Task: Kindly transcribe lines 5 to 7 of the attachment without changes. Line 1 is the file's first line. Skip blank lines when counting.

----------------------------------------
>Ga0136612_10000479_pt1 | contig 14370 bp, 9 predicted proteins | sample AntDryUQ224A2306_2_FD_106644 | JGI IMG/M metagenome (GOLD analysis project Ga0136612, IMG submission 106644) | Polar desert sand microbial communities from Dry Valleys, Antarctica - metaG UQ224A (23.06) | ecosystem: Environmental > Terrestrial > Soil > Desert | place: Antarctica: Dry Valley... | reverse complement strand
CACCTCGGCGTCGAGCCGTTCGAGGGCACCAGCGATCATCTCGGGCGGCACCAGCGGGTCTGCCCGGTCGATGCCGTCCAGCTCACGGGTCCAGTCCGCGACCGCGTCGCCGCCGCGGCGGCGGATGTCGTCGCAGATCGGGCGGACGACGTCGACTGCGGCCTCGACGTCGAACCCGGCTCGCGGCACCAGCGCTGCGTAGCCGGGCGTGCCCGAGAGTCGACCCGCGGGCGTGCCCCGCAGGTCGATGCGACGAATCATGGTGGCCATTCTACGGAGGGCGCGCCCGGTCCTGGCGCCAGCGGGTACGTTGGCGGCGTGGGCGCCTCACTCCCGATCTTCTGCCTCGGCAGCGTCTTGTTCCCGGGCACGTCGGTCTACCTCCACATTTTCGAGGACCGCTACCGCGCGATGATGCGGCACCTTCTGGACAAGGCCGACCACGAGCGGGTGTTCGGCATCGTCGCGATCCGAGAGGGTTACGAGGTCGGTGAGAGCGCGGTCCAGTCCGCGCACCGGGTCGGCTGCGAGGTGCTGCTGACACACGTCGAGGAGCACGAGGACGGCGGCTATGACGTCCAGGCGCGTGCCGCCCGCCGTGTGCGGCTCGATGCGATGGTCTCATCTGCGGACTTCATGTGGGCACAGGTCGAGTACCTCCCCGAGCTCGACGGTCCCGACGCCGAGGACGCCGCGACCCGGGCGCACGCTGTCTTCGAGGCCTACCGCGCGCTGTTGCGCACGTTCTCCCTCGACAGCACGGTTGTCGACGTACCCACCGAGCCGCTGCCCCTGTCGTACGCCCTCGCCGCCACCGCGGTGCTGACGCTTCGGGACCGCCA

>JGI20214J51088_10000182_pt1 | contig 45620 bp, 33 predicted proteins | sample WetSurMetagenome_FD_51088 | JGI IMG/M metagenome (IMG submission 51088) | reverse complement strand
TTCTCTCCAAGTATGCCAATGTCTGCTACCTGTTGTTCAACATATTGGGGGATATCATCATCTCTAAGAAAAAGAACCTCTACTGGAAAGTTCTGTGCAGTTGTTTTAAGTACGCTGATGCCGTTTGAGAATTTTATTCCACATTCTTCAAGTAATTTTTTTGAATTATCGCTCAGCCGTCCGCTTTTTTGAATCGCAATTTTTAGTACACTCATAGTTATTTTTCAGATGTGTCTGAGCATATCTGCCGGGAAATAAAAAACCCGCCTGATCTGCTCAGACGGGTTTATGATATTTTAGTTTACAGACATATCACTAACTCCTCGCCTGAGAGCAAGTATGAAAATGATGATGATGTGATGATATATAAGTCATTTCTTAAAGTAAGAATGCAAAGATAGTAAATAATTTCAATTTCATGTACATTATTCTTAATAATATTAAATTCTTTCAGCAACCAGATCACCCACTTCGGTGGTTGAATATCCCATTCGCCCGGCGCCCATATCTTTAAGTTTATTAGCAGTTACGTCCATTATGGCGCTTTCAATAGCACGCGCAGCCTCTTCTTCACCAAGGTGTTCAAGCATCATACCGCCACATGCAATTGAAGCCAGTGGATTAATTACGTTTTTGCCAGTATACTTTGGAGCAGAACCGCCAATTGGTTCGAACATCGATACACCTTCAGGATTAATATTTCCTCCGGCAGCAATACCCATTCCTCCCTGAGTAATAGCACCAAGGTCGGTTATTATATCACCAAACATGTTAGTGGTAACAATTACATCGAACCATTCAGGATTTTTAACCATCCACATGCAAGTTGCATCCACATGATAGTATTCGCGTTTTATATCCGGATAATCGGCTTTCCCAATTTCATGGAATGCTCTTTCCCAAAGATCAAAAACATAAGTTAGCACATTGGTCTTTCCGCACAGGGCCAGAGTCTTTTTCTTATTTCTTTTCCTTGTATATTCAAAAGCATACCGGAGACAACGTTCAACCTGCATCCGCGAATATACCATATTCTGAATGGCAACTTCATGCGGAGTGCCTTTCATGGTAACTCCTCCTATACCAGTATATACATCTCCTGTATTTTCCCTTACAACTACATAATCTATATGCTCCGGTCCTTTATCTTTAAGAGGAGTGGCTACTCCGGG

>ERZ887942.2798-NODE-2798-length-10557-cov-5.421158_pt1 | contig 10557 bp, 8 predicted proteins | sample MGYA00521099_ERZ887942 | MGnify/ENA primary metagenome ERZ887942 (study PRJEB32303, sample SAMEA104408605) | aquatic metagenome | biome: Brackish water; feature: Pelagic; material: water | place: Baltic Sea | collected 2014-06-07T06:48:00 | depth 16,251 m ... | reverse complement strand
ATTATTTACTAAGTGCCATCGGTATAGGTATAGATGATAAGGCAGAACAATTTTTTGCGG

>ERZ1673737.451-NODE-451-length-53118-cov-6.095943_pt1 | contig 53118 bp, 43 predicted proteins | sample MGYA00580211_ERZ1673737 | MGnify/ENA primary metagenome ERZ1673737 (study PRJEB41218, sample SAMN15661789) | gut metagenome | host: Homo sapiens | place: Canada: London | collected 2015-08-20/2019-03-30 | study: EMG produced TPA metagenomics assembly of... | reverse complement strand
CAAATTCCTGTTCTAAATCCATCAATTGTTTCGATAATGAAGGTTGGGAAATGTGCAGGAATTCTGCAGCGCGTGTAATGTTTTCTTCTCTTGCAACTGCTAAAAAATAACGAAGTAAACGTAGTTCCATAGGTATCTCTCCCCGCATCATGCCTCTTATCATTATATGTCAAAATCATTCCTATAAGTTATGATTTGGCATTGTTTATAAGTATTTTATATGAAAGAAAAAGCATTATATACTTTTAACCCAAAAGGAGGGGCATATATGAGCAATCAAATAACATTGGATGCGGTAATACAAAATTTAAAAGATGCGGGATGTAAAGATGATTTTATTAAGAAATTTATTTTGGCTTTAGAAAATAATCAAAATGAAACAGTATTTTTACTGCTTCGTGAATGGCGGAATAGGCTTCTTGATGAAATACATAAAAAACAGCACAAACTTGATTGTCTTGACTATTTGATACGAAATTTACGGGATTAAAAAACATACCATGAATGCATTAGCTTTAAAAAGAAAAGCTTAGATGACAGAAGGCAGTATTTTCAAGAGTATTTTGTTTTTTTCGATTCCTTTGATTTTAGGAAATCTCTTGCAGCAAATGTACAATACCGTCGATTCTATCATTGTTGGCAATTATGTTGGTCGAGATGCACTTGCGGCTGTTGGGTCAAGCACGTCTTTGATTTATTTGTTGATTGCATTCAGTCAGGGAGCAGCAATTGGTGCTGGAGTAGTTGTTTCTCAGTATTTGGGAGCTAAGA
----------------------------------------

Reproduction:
>ERZ887942.2798-NODE-2798-length-10557-cov-5.421158_pt1 | contig 10557 bp, 8 predicted proteins | sample MGYA00521099_ERZ887942 | MGnify/ENA primary metagenome ERZ887942 (study PRJEB32303, sample SAMEA104408605) | aquatic metagenome | biome: Brackish water; feature: Pelagic; material: water | place: Baltic Sea | collected 2014-06-07T06:48:00 | depth 16,251 m ... | reverse complement strand
ATTATTTACTAAGTGCCATCGGTATAGGTATAGATGATAAGGCAGAACAATTTTTTGCGG

>ERZ1673737.451-NODE-451-length-53118-cov-6.095943_pt1 | contig 53118 bp, 43 predicted proteins | sample MGYA00580211_ERZ1673737 | MGnify/ENA primary metagenome ERZ1673737 (study PRJEB41218, sample SAMN15661789) | gut metagenome | host: Homo sapiens | place: Canada: London | collected 2015-08-20/2019-03-30 | study: EMG produced TPA metagenomics assembly of... | reverse complement strand